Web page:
Sermon 21st January 2018


                                             (St Mary’s Battersea, baptism of Florence Amelia Aiken and Charlie Keen)

Genesis 14: 17 – 20

Revelation 19: 6 – 10

John 2: 1 – 11

By Rev. Peter Wintgens


Epiphany 3 St M’s Battersea 21.1.2018


Firstly, can I say what a huge pleasure it is to be back here in this place, which holds so many memories of our time here. But in Woodbridge, at the Quay Street barber where I go to get my hair cut, there is often someone waiting in the queue with me who was baptised in this church and lived all his life in Battersea until about 20 years ago; so I can tank up on stories of this area which go back to the 1940s and feel I am back here for an hour or so. Part of Alison’s and my heart is still here, and all of you are the reason.

But enough of sentimentality: important things are to happen here later in this service, namely the baptism of two children, Florence and Charlie. Before that happens, we have just heard about an event which is a contributory factor to the reason for these baptisms today being requested.

The miracle at the wedding in Cana of Galilee is certainly one of the more well-known of the miracles performed by Jesus during his three years’ ministry, and it is the very first one. It almost takes him by surprise when Mary his mother asks him to do something about the wine supply having run out, so that all he says in effect is “so what – I’m not ready yet”. Nevertheless Mary is confident, being of course exclusively aware of where Jesus has come from. She initiates what happens next, perhaps because she has noticed that the arrival of Jesus and his friends could well have contributed to the wine running out. On Jesus’s instructions six enormous waterpots (which would already have been used for cleaning hands and vessels) are filled with water, which on being poured out is seen to be wine, and very fine wine it is too. The steward recognises the quality of it and congratulates the bridegroom, but of course only the servants Jesus spoke to know what has passed between Mary and her son. So the wedding party continues in good spirits, completely unaware of what has been going on in the background.

Our Gospel passage ends with the sentence “Jesus did this, the first of his signs, in Cana of Galilee, and revealed his glory; and his disciples believed in him”. For us, knowing the story of what later happened to Jesus, this miracle has (to use a popular word) iconic importance. Why ?

About 30 years ago a new church was founded in Woolwich, southeast London, and it decided to call itself New Wine Church. Its primary focus is to enable church leaders to communicate effectively the good news of God’s promises in this generation. It emphasises that being a Christian isn’t a life to be lived alone, but is a life to be lived within effective and loving family and other relationships. In giving their church the name New Wine, they are recognising the secondary meaning or meta-message of the sign which Jesus performed in Cana of Galilee two thousand years ago. This other meaning represents firstly the change brought about by the touch of Jesus Christ on our lives, and secondly it represents the reminder that there is always more and better still to come.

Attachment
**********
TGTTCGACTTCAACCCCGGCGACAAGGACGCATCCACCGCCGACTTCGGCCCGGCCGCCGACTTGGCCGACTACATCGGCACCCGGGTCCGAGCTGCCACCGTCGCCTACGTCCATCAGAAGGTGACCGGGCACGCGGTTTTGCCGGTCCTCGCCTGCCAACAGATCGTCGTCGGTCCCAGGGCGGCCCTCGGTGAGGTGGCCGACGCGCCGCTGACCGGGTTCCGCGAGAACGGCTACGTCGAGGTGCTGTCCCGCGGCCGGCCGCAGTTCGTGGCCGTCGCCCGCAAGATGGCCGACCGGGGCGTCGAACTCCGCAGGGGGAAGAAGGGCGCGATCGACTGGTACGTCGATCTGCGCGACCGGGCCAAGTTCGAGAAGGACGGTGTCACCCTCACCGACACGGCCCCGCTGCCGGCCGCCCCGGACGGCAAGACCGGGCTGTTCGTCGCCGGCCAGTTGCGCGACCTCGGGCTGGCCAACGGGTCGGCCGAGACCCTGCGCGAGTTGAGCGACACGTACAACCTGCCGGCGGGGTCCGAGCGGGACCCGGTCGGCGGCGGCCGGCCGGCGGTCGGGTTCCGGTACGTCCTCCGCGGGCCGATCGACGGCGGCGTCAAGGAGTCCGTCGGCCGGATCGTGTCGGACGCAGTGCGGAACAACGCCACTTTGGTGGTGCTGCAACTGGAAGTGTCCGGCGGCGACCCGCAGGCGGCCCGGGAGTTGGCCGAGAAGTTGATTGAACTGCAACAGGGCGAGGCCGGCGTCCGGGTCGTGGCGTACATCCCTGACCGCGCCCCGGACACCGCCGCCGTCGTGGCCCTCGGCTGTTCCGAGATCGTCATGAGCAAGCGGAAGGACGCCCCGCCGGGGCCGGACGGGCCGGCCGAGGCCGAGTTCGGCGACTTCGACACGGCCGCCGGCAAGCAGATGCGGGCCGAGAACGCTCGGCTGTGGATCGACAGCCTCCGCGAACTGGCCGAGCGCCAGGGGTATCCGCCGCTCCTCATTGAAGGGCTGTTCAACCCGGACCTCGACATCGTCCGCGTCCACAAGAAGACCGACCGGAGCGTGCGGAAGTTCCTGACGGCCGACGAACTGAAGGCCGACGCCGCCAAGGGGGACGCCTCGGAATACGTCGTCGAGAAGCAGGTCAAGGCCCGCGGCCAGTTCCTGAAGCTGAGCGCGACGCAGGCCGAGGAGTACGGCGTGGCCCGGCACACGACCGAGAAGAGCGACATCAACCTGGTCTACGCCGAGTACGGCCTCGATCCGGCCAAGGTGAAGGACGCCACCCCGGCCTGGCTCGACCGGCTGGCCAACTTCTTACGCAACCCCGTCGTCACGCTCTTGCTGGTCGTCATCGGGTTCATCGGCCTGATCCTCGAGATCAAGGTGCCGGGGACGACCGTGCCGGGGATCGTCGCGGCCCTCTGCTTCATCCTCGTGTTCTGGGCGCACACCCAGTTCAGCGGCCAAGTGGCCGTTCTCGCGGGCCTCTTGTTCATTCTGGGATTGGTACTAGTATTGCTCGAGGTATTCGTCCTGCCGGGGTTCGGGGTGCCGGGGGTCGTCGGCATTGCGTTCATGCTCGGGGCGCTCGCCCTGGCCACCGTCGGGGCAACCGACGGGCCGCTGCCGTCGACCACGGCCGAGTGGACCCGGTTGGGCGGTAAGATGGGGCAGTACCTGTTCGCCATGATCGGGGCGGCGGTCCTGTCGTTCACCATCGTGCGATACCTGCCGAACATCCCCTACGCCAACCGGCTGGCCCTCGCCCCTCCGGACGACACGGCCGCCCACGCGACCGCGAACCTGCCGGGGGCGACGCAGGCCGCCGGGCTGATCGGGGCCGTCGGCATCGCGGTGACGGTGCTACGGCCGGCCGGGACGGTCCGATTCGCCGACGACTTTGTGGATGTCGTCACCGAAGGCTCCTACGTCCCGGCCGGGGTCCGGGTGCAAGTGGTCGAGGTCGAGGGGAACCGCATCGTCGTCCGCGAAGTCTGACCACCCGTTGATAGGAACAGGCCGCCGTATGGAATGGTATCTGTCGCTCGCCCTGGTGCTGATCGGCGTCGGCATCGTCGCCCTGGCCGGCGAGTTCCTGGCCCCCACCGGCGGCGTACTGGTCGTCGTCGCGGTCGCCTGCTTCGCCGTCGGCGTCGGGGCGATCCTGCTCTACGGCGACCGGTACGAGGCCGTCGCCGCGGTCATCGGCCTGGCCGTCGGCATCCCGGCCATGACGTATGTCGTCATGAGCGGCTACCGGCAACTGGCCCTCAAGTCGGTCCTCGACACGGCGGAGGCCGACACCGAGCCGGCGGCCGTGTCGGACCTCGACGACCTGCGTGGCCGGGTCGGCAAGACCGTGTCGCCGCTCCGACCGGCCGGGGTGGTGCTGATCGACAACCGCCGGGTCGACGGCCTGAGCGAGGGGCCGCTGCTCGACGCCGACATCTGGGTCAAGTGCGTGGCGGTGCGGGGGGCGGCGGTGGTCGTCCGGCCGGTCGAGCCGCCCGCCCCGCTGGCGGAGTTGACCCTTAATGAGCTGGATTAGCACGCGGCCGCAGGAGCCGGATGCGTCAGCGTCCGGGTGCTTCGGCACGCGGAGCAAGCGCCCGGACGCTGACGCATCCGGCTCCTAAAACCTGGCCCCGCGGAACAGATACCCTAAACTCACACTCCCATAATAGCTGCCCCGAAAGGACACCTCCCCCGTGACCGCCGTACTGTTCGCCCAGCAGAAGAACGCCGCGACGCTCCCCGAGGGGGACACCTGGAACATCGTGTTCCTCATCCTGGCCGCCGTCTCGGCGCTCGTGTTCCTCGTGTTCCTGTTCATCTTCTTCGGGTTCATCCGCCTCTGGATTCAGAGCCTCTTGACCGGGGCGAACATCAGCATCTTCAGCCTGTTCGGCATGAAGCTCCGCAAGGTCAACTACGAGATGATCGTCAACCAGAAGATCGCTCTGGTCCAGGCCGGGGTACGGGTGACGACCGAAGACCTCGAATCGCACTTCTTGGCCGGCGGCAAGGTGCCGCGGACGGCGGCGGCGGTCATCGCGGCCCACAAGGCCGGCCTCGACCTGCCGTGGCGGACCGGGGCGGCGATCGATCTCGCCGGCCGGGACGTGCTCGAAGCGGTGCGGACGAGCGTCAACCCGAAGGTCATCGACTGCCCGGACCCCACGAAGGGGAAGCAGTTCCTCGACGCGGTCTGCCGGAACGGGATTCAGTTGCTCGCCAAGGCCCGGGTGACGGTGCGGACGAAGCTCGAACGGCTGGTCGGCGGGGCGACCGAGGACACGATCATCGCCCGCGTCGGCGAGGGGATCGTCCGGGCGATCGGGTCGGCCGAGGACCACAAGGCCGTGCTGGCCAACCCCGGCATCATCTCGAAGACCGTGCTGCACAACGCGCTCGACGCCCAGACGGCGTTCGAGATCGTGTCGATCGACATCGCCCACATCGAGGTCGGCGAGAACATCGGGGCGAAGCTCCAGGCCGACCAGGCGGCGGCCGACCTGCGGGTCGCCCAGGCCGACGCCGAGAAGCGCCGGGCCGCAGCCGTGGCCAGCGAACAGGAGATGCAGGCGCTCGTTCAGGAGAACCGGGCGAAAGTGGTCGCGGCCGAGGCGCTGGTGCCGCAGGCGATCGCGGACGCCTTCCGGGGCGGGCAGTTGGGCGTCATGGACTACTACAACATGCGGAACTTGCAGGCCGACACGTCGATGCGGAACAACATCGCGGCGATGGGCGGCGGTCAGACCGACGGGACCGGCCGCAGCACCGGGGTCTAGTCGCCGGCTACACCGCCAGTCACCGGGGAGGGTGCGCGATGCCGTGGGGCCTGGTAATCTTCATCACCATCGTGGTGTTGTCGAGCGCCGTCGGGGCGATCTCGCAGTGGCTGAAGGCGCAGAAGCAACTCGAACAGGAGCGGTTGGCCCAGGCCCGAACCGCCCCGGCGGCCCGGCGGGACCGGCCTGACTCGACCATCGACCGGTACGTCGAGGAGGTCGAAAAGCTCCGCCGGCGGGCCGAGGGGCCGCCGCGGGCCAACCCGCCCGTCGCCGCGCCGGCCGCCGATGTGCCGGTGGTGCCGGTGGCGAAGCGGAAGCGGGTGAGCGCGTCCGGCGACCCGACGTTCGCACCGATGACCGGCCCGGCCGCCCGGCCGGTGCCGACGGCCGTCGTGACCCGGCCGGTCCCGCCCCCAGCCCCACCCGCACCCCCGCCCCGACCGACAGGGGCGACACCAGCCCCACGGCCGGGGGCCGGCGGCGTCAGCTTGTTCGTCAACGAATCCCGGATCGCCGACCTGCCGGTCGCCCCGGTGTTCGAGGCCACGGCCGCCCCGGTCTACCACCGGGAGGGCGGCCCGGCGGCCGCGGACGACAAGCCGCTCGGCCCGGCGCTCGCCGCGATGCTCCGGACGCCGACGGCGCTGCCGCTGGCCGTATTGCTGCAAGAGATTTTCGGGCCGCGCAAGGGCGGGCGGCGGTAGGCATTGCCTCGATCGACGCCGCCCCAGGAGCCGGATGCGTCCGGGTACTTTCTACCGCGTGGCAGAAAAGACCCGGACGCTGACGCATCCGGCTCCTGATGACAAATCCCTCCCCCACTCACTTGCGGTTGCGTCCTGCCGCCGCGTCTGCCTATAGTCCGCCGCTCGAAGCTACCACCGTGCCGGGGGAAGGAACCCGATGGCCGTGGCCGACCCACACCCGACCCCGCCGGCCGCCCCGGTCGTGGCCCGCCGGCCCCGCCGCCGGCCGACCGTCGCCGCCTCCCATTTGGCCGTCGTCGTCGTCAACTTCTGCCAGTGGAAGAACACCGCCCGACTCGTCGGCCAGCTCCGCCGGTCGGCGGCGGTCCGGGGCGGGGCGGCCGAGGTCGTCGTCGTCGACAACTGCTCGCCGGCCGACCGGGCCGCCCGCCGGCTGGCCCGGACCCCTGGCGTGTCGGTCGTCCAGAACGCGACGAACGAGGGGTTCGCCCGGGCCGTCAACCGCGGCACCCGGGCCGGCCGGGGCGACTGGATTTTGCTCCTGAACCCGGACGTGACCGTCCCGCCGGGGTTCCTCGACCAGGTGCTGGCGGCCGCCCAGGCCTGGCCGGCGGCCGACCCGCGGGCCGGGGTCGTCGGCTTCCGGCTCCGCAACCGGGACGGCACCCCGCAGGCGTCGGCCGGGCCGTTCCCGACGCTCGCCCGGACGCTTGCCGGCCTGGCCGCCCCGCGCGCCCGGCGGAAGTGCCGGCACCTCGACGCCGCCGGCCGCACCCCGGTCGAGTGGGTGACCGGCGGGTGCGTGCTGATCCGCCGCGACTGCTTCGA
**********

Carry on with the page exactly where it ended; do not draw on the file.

Most of us (including me) like to advertise what is best about ourselves. When we meet people for the first time, we come across as friendly, considerate and so on; but as they come to know us, and especially if they have to live with us, they have to put up with the less good, or even worse. But in the Christian life, in our dealings with God, it’s not like that. As we deepen our relationship with him, which is revealed to us through Jesus Christ, we find ourselves saying over and over again “Thank you, Lord. You have kept the good wine until now”.

This is what lies in store for Florence and Charlie, thanks to their parents who are bringing them to be baptised today. Their parents will be making commitments on their behalf, and the children will have an opportunity of firming that up at a later stage in their lives. There are some parents who decline to do this on the grounds that children should decide for themselves which way they want to go when they are old enough to understand. But the parents of Florence and Charlie know that being a Christian does not make you immune from negative experiences, but it is the knowledge that Jesus himself suffered on the cross for us and therefore knows what it is to suffer, that is the most comforting and most real aspect of the Christian life. In this knowledge we too will welcome Florence and Charlie into the Christian family and we pray God to open their hearts and minds in the years to come, to see just how good this new wine is.

So we pray today for these young children, and for their parents and godparents, to whom falls the duty and pleasure of helping Florence and Charlie to understand God’s loving purposes, even if those purposes sometimes seem obscure. God’s paramount purpose for us humans and indeed for all creation in sending himself to us in the form of a human being was to remind us of the way in which he always wanted us to live our lives, namely with love in our hearts at all times and in all places. I can’t think of a better or more loving gift that parents could give their children, because it is a gift for life: in fact it is the gift of life.


PBW – 15.1.2018